They were all, in other words, polymaths and Renaissance men. I personally like the term "homo universalis" better, if only because it sounds cooler. According to Wikipedia, there is a difference between the two. Polymaths are people who have achievements in several fields, whereas Renaissance men are closer to an ideal, someone who "develop[s] his capacities as fully as possible" both mentally physically. Despite this meaning, I will use the term "homo universalis" to symbolize what these men present, as "polymath" sometimes has the negative connotation of a jack of all trades.

Aristotle, da Vinci, Franklin are all historical figures (Feynman died in 1988). I would now like to risk ridicule by naming a few people I know who are close to the ideal, although of course a lot less famous:
  • Sakshi Agarwal
  • Mark Bell
  • Stuart Harwood
  • William Stork
These people may not be experts in many different fields, but I feel they truly appreciate a wide span of academic fields. There are a number of other people who are interested in separate subjects in different fields, but are not as enthused as these four. I'm certain some of you reading this will question my judgment; I would love to have a conversation with you about people we know and whether and how they homo universalis.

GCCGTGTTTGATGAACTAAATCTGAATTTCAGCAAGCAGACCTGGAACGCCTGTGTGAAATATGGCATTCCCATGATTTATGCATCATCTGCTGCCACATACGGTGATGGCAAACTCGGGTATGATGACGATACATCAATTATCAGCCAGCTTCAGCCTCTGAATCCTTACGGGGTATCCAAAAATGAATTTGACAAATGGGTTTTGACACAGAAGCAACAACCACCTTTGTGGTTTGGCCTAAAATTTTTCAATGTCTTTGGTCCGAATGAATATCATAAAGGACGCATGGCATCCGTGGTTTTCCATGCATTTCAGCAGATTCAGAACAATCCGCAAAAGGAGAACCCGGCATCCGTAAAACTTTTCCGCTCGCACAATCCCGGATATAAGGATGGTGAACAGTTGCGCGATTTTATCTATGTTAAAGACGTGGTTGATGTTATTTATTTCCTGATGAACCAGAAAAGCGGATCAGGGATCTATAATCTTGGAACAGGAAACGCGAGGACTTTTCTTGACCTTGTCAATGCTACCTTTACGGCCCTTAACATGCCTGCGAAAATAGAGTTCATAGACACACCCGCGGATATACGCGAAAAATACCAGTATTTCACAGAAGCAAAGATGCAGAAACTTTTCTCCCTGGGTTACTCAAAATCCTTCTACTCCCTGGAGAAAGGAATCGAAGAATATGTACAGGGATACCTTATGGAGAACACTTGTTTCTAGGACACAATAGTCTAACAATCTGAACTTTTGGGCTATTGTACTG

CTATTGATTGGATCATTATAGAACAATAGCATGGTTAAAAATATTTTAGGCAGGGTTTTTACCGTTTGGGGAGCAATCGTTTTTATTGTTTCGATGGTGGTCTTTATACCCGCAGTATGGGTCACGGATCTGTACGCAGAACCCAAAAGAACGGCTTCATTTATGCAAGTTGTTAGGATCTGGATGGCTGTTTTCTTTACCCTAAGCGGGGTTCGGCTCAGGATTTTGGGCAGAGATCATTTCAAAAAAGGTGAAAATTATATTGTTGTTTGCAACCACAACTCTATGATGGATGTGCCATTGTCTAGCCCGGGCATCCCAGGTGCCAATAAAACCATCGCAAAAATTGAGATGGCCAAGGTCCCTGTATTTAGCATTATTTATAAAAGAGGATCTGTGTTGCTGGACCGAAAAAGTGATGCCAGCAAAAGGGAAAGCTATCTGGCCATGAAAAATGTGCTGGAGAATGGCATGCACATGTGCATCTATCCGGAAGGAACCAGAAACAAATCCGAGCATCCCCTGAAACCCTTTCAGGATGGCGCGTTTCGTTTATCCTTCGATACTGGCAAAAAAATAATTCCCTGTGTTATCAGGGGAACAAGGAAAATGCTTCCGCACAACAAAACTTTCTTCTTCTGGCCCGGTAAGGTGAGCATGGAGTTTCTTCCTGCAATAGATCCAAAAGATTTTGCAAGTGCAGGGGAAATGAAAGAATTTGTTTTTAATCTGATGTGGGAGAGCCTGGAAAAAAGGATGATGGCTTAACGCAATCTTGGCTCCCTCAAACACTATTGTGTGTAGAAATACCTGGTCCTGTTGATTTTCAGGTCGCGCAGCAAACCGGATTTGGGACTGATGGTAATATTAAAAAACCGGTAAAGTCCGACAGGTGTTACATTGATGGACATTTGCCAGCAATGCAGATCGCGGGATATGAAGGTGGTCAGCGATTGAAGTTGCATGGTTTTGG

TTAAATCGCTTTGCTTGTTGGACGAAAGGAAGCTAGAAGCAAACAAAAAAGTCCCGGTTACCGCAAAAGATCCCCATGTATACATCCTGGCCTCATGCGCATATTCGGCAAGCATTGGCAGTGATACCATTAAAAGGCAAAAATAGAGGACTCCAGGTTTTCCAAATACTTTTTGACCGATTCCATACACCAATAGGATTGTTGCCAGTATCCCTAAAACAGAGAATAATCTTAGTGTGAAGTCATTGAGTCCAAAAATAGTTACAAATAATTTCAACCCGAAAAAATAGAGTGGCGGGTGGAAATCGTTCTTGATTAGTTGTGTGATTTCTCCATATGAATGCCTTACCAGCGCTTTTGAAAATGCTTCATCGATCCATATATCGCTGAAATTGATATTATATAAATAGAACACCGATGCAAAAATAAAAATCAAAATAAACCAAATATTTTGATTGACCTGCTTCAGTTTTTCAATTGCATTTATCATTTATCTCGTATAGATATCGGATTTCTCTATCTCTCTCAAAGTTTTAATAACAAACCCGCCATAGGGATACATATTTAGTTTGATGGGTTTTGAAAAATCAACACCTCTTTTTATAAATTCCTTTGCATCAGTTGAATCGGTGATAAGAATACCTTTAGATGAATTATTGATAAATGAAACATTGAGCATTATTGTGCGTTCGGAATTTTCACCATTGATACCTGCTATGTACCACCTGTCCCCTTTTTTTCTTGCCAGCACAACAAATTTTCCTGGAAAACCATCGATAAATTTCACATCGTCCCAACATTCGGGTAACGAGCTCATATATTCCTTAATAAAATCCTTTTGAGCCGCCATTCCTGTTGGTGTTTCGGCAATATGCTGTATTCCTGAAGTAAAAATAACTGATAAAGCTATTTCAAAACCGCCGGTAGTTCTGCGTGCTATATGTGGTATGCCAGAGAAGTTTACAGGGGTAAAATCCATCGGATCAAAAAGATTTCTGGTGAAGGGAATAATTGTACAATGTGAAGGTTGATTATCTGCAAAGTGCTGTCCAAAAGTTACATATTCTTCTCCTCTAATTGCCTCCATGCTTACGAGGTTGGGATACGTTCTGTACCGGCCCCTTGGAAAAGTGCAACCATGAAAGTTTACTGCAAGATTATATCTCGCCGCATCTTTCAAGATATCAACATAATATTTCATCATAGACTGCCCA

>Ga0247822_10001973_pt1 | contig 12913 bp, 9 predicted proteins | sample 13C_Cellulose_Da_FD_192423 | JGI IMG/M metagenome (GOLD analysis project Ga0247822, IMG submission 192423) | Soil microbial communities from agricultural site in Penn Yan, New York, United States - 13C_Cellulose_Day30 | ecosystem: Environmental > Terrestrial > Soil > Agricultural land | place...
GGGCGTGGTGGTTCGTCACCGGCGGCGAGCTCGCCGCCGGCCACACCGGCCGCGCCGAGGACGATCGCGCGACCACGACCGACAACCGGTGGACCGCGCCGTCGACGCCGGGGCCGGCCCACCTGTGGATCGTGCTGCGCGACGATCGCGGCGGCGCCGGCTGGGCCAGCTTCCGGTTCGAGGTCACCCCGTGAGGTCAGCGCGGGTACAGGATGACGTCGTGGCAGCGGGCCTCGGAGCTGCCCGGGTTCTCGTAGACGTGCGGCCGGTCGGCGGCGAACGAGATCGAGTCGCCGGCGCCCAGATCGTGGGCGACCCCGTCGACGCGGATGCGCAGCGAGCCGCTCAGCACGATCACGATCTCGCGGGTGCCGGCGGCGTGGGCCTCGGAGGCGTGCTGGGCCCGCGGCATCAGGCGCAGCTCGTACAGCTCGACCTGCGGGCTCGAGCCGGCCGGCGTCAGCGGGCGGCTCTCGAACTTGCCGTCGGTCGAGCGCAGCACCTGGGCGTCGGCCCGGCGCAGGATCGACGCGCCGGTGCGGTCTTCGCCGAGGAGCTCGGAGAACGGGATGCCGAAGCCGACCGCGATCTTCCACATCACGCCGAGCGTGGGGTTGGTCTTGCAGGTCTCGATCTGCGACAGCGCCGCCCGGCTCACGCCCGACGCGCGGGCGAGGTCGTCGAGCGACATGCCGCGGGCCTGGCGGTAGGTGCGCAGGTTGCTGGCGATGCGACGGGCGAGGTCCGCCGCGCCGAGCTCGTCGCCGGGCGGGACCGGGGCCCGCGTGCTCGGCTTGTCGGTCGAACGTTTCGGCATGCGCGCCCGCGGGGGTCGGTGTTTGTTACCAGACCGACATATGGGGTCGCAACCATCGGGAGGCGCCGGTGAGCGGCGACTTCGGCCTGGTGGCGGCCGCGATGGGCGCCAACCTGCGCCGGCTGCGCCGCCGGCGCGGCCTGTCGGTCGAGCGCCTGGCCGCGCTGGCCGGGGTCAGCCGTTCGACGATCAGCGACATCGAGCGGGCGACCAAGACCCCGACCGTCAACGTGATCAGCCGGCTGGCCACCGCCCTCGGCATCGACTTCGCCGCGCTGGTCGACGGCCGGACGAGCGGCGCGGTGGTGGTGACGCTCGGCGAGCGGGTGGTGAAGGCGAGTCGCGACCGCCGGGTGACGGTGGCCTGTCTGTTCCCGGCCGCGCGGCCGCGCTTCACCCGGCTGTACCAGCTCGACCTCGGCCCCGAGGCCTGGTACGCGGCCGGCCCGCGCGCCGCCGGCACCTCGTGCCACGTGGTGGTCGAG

It is not surprising for me to say, after this long an introduction, that I want to be a Renaissance man. This thought came up very strongly as I was writing my statement of purpose, and had to choose a field to elaborate on why it's important and why I want to study it. I've already mentioned my difficulty choosing between complex systems and symbolic learning, but in truth it's much more than that. Four years ago when I was applying to colleges for undergrad I already knew I was majoring in computer science, but I thought about getting a minor or a second major. I've seriously considered philosophy, mathematics, physics, psychology, and cognitive science, and although I didn't end up doing any of them, I've taken extra classes in all but physics. What I am getting is a certificate in engineering design, which is what my portfolio is for. I have done some art, although it's clearly inferior to a lot of other people's. Of course I need more work in the physical sciences as well as maths, but I definitely need the most work in politics and history, as well as classic literature.

Now that I'm done selling myself to you, I want to point out that from the large number of historical figures, I've only listed four. Similarly, from the many people I've gotten to know, I've also only listed four people. The truth is that homo universalis is few and far between, especially in the modern age when even single fields branch into numerous subfields. In Ancient Greece being a Renaissance man was a lot easier (apart from traveling into the future to be named a Renaissance man). Pythagoras believed that numbers were key to understanding God, and since mathematics was invariably linked to engineering and architecture, mastering mathematics already combines a large number of fields. Of course, during the Enlightenment, people like da Vinci were much more impressive; there was enough branching in human knowledge to so people have to work hard to be experts, but not so much branching that it's impossible to know everything.